This guest post is by Marcelle Ciampi (aka Samantha Craft), M.Ed. who is the CEO of Spectrum Suite LLC, the job recruiter for ULTRA Testing, an autism educator, the author of the blog and book Everyday Aspergers, Selection Committee Chair at the ANCA World Autism Festival and is active in autism groups locally and globally. She can be reached on Twitter at aspergersgirls and at email@example.com.
I am an autistic job recruiter for a technology company that provides work opportunities for individuals on the autism spectrum. What follows are some of my personal tips when looking for work.
1. Establish a Support Network
In the long run a support system can get you through those setbacks and doubts, and provide that much-needed incentive to keep you on track. Online autism support forums, such as Facebook groups, have proved a beneficial resource for thousands of autistics who are turning to peer-mentors for support. Enter “autism” or “Aspergers” in the Facebook search engine to find groups. Other sought out sites include Reddit and Wrong Planet.
2. Gain Work Experience
Work experience doesn’t have to be paid work. Many applications I review list community service, volunteer work, independent study, internship, teacher’s assistant, self-employment, and training courses. Other ideas include: writing a blog or an online article, tutoring, and being a leader in a local support group or online group. Practice skills, take classes, read books, watch online tutorials related to your area of work interest. What’s important is to keep moving toward your goal of finding work.
3. Don’t Limit Yourself to Massive Online Job Boards
Scout out online job boards dedicated to job seekers with neurological differences and/or disabilities. ASTEP provides a great list here. A mother of an autistic person created the Autism Job Board and there is Autism Speaks: The Spectrum Careers. Consider a LinkedIn profile. Let others know you are in search of work. I found my current job through a random Facebook posting in an online aspergers group. Keep in mind when utilizing massive online job boards, you are typically competing against thousands of applicants across the nation. Don’t rule out searching locally in your city center or community workforce center.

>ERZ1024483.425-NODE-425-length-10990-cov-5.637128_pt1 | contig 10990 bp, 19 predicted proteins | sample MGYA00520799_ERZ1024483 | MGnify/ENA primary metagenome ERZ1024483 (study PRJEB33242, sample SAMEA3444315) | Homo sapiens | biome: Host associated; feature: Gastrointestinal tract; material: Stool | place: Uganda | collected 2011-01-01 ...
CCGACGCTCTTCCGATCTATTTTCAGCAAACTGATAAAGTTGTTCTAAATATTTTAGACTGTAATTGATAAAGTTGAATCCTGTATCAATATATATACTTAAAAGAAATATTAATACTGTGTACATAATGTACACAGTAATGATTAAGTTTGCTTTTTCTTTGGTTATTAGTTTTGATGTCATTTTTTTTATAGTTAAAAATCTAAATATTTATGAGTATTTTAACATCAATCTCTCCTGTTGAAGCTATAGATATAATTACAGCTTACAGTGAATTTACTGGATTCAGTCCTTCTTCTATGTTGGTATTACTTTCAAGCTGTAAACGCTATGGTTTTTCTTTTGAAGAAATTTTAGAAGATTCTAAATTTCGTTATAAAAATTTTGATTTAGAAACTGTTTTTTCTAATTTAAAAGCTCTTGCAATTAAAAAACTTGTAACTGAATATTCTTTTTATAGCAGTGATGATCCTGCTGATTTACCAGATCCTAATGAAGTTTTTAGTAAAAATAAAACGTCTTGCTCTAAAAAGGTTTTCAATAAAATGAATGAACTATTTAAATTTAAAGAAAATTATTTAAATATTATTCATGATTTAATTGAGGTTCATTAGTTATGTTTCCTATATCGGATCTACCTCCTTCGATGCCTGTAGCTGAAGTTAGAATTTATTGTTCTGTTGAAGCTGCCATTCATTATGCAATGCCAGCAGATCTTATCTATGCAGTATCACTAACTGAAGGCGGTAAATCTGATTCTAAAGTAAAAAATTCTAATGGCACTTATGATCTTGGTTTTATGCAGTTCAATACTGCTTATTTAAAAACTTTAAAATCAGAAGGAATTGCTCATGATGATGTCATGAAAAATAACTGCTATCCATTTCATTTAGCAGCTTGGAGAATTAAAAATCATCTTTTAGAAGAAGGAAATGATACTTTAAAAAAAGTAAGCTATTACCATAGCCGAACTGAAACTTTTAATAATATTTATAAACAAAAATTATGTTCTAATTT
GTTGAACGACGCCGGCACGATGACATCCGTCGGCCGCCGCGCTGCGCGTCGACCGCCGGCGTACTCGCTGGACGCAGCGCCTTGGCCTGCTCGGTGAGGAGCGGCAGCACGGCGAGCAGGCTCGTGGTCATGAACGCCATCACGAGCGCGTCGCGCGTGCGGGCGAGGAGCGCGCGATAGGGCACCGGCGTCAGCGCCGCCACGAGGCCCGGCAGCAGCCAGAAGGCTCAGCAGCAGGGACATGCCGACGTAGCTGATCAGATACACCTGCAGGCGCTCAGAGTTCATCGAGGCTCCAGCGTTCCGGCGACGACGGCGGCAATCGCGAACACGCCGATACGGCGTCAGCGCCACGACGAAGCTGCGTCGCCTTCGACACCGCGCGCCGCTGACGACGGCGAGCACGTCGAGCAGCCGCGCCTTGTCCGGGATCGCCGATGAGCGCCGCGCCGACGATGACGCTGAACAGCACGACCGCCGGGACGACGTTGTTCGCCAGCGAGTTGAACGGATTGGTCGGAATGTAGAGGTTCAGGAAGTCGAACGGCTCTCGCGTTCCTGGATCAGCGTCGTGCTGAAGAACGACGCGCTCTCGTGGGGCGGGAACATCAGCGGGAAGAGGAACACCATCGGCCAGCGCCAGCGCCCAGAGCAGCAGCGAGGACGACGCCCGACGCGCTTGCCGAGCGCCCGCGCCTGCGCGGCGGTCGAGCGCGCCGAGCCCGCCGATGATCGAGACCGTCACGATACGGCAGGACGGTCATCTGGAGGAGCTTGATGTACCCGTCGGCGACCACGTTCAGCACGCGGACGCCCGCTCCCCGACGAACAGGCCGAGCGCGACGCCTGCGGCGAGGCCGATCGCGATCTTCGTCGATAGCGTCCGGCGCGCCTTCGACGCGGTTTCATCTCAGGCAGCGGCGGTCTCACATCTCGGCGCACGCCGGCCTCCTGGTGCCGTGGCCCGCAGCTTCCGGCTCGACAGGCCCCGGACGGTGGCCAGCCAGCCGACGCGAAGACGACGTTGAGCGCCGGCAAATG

4. Read The Job Description
Formulate your resume to match the job description. Don’t send out a generic resume. If you are applying to be a software tester, that fact should be stated in your resume. When reviewing job descriptions, don’t immediately rule yourself out from the application process. Particularly if some descriptors sound ambiguous, e.g., “great” team player. Job qualifications can be open to interpretation. Your skills and background do not have to exactly match. Ask for a second opinion from a trusted professional or family member. Perhaps attend an online class or gain experience through volunteer work. And you have nothing to lose by querying a company to ask if they are considering internships or know of similar companies hiring.
5. List Skills, Aptitudes, and Attributes
Imagine yourself in the workforce and pick five unique words that describe your work ethic and job performance, such as: determined, consistent, reliable, trustworthy, and quick learner. Visualize exact times you have demonstrated these attributes and write them down. Other attributes might include: strong logic skills, fast thinker, strong recall for details, master facts quickly, capacity for sustained concentration, accurate and precise, will stay with a job until it is finished, honest, genuine, and fair.
6. Know Best Interview Practices
Ask the interviewer to repeat a question and or/ask for an example, particularly if it is an abstract query or a long string of questions. Unless you have chosen to disclose your autism and/or the employer is an autism-friendly company, then you may want to pay particular attention to how you present yourself, such as your tone of voice (monotone, over-enthusiastic) and expressions that reflect a lack of interest. Keep in mind a job seeker wants to avoid coming across as over-confident or self-critical. Ask questions during the interview. A safe number is one to three questions. Best questions to ask involve information about the company and reflect you’ve done your homework. Questions generally best to avoid are related to human resources, such as pay rate, pay raises, and health benefits. Avoid questions that make you sound like you are desperate for a job or those that may be interpreted as suggestions to improve the company. After the interview email the company thanking them for their time. If you don’t obtain the job, still send a note of thanks. Consider asking for feedback on how the interview went and how you could improve.